20090266721 | SCHOOL MANAGEMENT SYSTEM | October, 2009 | Bala |
20060019223 | Interactive foreign language teaching device and method | January, 2006 | Wood et al. |
20100099060 | SALES RESPONSE TRAINING SYSTEM AND METHODS | April, 2010 | Bijou |
20070059676 | Interactive animation for entertainment and instruction using networked devices | March, 2007 | Jeong |
20060199161 | Method of creating multi-lingual lyrics slides video show for sing along | September, 2006 | Huang |
20050089834 | Educational computer program | April, 2005 | Shapiro |
20080276502 | CARD WITH ADHESIVE ON ITS FACES FOR THE PLACEMENT OF INFORMATION | November, 2008 | Moazeb et al. |
20030215771 | Autonomous weapons system simulation system for generating and displaying virtual scenarios on board and in flight | November, 2003 | Bartoldus et al. |
20070243514 | EDUCATIONAL BOOK | October, 2007 | Thomas |
20100040998 | Paint Memorialization Kit | February, 2010 | Thurston |
20060204935 | Embedded marksmanship training system and method | September, 2006 | Mcafee et al. |
This application is a continuation-in-part of U.S. application Ser. No. 10/083,455, filed Feb. 26, 2002, the disclosure of which is incorporated herein by reference.
Not applicable.
1. Field of the Invention
This invention relates to an electronic display device and method for displaying arithmetic equations in an essentially horizontal format in digit-dedicated arrays and, specifically, to such a device and method that display portions of the equations (e.g., either or both operands, and/or the answer) in a non-right justified manner.
2. Prior Art
Numerous liquid-crystal displays and other electronically-actuated displays are known for displaying equations, either for calculating purposes or for use as a learning aid for students. Devices of this kind typically have a fixed set of horizontally-arranged arrays for displaying the operands and the answer, display each digit of the operands and the answer with a separate array, and are programmed to use the arrays which will result in the right justification of the operands and the answer.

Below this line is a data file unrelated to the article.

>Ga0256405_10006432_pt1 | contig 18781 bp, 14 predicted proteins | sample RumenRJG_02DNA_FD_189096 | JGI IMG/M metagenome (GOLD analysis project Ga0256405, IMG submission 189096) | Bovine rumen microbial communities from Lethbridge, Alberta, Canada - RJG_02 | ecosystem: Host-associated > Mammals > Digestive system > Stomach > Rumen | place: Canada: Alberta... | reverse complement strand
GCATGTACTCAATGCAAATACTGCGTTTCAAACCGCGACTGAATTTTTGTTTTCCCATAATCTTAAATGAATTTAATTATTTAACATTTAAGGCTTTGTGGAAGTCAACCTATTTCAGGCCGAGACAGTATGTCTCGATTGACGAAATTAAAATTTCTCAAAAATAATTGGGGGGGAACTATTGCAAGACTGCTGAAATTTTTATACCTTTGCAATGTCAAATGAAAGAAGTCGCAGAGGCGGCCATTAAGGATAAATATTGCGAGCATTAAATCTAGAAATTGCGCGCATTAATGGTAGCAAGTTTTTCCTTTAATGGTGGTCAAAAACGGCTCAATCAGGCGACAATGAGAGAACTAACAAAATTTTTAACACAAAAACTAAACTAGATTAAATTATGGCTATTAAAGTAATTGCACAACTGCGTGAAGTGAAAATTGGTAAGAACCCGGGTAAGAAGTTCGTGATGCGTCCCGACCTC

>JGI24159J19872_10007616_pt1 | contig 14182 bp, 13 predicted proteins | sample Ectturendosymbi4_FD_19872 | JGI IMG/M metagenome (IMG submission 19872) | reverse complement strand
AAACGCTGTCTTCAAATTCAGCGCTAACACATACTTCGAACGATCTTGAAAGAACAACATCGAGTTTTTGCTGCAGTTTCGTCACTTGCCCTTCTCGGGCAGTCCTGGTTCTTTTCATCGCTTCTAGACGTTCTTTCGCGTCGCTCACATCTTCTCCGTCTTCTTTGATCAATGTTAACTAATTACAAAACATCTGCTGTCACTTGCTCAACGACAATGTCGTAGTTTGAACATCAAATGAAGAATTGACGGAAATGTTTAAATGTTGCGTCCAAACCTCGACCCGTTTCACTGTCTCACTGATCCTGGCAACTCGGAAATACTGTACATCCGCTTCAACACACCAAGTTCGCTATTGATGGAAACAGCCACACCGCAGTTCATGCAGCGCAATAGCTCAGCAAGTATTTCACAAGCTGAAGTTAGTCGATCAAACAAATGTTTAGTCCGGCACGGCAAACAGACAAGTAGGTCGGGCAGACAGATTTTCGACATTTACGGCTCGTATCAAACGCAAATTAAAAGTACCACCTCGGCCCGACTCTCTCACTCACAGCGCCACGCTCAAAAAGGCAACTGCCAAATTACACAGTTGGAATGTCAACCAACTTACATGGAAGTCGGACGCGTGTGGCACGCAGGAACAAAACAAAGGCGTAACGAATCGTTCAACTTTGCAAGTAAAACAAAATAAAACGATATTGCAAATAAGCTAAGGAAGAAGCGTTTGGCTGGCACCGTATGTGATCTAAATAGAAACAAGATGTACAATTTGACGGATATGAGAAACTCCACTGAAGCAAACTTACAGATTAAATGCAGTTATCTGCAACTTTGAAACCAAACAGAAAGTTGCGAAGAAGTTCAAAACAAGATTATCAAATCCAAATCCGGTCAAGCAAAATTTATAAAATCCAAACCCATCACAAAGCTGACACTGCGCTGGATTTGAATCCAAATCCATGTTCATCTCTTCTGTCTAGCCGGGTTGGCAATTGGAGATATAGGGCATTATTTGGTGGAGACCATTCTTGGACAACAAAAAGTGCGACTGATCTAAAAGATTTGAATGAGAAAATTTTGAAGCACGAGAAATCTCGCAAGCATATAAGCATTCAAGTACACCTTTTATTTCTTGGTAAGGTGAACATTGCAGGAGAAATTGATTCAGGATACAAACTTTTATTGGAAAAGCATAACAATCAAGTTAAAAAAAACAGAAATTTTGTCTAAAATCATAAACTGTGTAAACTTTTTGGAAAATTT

For example, the device sold under the trade designation Texas Instruments Math . . . To Go! electronic learning aid has a liquid crystal display designed as follows: 188*88=888 (the “*” representing a special multisegment array capable of displaying a representation of an addition, subtraction, multiplication, or division symbol). That is, the “Math . . . To Go” device uses three arrays for the left operand, two for the right operand, and three for the answer. Each of the eight arrays, except the leftmost, is composed of seven segments in the conventional manner so as to be capable of displaying an appropriate digit of the operand or answer. The leftmost array is composed of two vertically-aligned segments since it needs to be capable of displaying only the digit “1”. To display 4×2=8, for example, the “Math . . . to Go” device right justifies each of the equation's three terms by leaving blank the two leftmost arrays for the left operand, the leftmost array for the right operand, and the two leftmost arrays for the answer resulting in: _{—}_{—}4×_{—}2=_{—}_{—}8 (each “_” representing a blank array). As discussed below, this particular display of the characters in the equation could be improved.
Other prior art examples are the very similar devices sold under the trade designations Skillmaster or Drillmaster by Educational Insights. Although these devices apparently use light-emitting diode (LED) technology, they suffer from the same issue identified above. The display of these devices is designed as follows: 88*8=88. That is, each of the devices uses five seven-segment arrays for displaying digits: two arrays for the left operand, one for the right operand, and two for the answer. To display 4×2=8, it right justifies the three terms by leaving blank the leftmost array for the left operand and the leftmost array for the answer resulting in: _{—}4×2=_{—}8. As will be explained, this particular display scheme could be improved.